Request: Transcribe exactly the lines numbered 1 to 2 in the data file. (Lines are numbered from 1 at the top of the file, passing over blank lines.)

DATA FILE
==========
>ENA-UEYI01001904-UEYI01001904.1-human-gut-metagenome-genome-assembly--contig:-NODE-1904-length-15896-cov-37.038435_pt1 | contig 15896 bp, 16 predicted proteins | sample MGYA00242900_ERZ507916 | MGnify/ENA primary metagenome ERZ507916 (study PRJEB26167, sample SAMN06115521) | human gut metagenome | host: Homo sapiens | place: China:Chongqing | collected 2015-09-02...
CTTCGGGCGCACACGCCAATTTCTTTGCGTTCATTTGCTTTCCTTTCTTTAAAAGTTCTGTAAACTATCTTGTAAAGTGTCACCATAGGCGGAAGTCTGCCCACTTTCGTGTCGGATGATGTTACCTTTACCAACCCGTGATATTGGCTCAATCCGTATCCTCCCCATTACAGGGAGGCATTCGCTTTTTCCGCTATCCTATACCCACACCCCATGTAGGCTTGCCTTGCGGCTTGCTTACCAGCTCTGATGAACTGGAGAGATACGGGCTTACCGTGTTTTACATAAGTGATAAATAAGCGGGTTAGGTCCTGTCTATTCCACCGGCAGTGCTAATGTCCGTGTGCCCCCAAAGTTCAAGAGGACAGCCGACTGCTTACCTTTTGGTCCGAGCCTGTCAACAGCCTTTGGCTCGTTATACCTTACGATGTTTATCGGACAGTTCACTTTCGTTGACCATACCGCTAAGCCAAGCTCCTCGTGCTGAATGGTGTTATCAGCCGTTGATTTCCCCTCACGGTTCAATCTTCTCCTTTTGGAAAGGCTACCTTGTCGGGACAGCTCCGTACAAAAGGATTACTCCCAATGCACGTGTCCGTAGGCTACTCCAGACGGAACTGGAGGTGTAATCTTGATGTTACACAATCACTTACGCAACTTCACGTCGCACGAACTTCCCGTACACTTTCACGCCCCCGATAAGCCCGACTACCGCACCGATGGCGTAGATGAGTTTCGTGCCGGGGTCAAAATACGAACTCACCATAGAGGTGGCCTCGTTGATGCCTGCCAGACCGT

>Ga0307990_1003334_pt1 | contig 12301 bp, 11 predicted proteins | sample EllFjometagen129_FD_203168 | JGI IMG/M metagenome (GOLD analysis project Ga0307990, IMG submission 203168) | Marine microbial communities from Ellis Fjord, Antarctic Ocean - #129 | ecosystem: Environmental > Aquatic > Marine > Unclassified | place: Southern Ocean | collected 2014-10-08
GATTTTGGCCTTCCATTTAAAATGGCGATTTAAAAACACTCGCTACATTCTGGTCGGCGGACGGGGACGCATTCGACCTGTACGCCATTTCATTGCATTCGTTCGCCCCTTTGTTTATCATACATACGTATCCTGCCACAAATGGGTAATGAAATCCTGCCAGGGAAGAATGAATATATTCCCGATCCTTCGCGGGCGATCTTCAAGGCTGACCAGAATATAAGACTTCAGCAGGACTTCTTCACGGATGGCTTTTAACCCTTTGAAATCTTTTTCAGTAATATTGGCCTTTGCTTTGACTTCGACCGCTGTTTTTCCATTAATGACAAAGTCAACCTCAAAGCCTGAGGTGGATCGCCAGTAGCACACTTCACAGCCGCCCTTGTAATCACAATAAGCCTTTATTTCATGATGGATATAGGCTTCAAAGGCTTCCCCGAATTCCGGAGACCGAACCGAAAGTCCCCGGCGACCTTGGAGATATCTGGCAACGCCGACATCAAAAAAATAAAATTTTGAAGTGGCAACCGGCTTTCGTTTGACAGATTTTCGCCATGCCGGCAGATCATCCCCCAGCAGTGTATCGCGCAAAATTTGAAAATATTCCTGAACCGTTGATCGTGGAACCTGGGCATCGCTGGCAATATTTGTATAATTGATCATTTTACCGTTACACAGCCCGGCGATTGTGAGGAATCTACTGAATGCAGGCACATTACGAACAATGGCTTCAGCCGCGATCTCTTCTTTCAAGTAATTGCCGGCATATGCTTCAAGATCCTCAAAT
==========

>ENA-UEYI01001904-UEYI01001904.1-human-gut-metagenome-genome-assembly--contig:-NODE-1904-length-15896-cov-37.038435_pt1 | contig 15896 bp, 16 predicted proteins | sample MGYA00242900_ERZ507916 | MGnify/ENA primary metagenome ERZ507916 (study PRJEB26167, sample SAMN06115521) | human gut metagenome | host: Homo sapiens | place: China:Chongqing | collected 2015-09-02...
CTTCGGGCGCACACGCCAATTTCTTTGCGTTCATTTGCTTTCCTTTCTTTAAAAGTTCTGTAAACTATCTTGTAAAGTGTCACCATAGGCGGAAGTCTGCCCACTTTCGTGTCGGATGATGTTACCTTTACCAACCCGTGATATTGGCTCAATCCGTATCCTCCCCATTACAGGGAGGCATTCGCTTTTTCCGCTATCCTATACCCACACCCCATGTAGGCTTGCCTTGCGGCTTGCTTACCAGCTCTGATGAACTGGAGAGATACGGGCTTACCGTGTTTTACATAAGTGATAAATAAGCGGGTTAGGTCCTGTCTATTCCACCGGCAGTGCTAATGTCCGTGTGCCCCCAAAGTTCAAGAGGACAGCCGACTGCTTACCTTTTGGTCCGAGCCTGTCAACAGCCTTTGGCTCGTTATACCTTACGATGTTTATCGGACAGTTCACTTTCGTTGACCATACCGCTAAGCCAAGCTCCTCGTGCTGAATGGTGTTATCAGCCGTTGATTTCCCCTCACGGTTCAATCTTCTCCTTTTGGAAAGGCTACCTTGTCGGGACAGCTCCGTACAAAAGGATTACTCCCAATGCACGTGTCCGTAGGCTACTCCAGACGGAACTGGAGGTGTAATCTTGATGTTACACAATCACTTACGCAACTTCACGTCGCACGAACTTCCCGTACACTTTCACGCCCCCGATAAGCCCGACTACCGCACCGATGGCGTAGATGAGTTTCGTGCCGGGGTCAAAATACGAACTCACCATAGAGGTGGCCTCGTTGATGCCTGCCAGACCGT